First, let’s look at some of my favorite lines from Kay’s most popular poem “If I Should Have a Daughter.” This poem received millions of views online! I’m going to discuss just a few of my favorite lines, but the entire text of the poem can be viewed here.
In the poem, Kay uses metaphorical language to describe what she would teach her hypothetical daughter about the world.
The poem opens with these lines:
“Instead of “Mom”, she’s gonna call me “Point B.” Because that way, she knows that no matter what happens, at least she can always find her way to me. And I’m going to paint the solar system on the back of her hands so that she has to learn the entire universe before she can say “Oh, I know that like the back of my hand.”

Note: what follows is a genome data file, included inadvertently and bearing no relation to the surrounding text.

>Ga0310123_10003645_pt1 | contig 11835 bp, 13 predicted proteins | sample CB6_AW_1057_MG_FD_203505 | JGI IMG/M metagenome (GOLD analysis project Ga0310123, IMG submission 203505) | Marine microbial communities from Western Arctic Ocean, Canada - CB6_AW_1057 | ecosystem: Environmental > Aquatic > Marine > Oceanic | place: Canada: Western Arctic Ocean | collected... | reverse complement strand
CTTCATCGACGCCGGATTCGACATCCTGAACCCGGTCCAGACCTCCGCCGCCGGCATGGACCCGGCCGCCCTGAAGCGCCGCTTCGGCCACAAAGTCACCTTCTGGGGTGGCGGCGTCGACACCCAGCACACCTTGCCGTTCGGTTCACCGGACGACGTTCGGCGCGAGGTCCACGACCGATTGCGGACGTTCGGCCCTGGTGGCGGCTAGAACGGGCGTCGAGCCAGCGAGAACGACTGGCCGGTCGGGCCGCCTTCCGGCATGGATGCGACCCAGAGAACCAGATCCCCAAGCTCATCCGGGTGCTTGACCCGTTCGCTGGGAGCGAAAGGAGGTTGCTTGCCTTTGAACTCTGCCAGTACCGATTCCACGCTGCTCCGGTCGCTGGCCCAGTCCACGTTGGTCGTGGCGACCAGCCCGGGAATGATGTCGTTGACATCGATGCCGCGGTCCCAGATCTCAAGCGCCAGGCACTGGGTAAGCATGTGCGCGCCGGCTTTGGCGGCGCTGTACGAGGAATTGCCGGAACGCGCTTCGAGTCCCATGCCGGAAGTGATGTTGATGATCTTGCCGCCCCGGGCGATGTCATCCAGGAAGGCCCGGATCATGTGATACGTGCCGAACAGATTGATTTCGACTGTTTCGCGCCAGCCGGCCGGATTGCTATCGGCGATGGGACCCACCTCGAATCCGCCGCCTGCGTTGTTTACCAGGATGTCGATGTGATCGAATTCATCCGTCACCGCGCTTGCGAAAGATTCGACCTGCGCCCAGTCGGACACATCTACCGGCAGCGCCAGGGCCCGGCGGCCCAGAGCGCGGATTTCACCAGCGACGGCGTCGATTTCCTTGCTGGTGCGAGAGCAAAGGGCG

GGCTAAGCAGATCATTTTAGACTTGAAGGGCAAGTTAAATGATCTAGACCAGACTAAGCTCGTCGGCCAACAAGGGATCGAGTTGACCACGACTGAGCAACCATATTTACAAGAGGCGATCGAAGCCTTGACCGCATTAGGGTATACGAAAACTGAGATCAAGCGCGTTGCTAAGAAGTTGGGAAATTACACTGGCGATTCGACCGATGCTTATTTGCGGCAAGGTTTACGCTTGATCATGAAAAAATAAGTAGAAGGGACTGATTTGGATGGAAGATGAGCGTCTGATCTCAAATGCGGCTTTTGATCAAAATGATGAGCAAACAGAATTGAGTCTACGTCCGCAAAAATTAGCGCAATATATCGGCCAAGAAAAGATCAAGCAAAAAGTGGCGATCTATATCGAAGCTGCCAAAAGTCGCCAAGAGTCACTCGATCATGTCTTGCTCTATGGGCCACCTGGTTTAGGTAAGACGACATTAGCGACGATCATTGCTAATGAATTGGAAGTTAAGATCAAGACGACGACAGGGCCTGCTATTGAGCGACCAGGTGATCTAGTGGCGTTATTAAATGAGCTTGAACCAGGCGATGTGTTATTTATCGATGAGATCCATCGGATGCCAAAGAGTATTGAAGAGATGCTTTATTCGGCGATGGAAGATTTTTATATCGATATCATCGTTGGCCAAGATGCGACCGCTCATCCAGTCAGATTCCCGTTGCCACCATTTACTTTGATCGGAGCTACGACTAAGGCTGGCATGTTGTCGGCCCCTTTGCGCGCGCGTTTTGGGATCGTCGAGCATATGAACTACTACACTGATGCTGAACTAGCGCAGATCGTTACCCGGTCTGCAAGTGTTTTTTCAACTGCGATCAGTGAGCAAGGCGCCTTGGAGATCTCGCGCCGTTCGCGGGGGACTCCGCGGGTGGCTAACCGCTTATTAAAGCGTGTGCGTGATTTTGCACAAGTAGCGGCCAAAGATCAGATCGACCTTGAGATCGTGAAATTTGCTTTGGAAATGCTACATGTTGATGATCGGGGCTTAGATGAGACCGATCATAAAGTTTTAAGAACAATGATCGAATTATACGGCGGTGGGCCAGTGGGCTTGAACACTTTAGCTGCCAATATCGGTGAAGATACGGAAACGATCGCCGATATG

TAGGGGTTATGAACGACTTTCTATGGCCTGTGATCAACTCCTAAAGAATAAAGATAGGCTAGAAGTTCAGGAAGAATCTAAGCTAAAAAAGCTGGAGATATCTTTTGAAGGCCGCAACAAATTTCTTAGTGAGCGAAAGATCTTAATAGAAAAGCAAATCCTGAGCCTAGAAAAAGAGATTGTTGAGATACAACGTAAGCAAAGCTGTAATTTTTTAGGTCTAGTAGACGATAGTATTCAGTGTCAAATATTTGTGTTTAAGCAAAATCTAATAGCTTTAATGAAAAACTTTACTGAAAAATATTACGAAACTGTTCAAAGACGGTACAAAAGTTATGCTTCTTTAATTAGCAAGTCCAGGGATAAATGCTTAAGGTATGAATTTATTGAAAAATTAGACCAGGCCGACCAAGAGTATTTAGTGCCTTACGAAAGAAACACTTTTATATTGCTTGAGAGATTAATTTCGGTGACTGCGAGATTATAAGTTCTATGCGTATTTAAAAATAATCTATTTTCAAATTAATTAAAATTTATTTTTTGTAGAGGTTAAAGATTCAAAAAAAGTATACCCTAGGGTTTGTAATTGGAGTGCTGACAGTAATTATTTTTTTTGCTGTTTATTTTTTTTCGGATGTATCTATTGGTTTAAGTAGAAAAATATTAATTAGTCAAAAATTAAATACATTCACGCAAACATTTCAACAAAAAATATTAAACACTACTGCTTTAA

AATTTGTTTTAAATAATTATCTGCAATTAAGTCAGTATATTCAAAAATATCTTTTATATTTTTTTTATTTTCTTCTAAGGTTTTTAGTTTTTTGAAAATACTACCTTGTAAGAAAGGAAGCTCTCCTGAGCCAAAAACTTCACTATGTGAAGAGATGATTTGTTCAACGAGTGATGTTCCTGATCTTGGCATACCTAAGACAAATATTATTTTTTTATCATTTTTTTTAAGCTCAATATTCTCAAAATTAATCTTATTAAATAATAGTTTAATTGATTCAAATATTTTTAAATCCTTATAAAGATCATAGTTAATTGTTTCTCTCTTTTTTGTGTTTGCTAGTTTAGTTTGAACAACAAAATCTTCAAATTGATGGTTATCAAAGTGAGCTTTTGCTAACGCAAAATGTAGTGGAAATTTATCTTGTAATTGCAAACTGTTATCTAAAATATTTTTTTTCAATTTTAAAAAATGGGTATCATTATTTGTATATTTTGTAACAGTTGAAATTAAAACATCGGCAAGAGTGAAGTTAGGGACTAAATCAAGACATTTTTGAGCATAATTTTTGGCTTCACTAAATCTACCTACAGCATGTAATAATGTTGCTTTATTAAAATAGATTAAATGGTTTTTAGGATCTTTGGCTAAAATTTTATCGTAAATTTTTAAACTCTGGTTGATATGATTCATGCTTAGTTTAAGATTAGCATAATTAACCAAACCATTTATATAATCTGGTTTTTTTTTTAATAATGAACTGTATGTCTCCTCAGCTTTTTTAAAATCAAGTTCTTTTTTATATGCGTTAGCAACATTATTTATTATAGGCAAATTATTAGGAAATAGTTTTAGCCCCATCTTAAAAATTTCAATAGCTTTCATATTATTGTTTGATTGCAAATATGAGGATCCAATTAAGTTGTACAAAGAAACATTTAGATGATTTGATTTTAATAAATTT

I love the imagery of the mother painting the solar system on the daughter’s hands. It’s visual and it’s familiar but it gives a specific example of the more extensive topic of a mother guiding a child through life.
Kay goes on to say:
“There is hurt, here, that cannot be fixed by band-aids or poetry, so the first time she realizes that Wonder-woman isn’t coming, I’ll make sure she knows she doesn’t have to wear the cape all by herself. Because no matter how wide you stretch your fingers, your hands will always be too small to catch all the pain you want to heal. Believe me, I’ve tried.”
I enjoy the almost breaking the fourth wall of saying the word “poetry” in your poetry. These lines acknowledge that art cannot fix everything, but is still important. I like the addition of “believe me, I’ve tried” after imparting words of wisdom. It tells us that there’s a backstory there and gives a bit of ethos to the speaker. And with these eloquent words, we do believe her.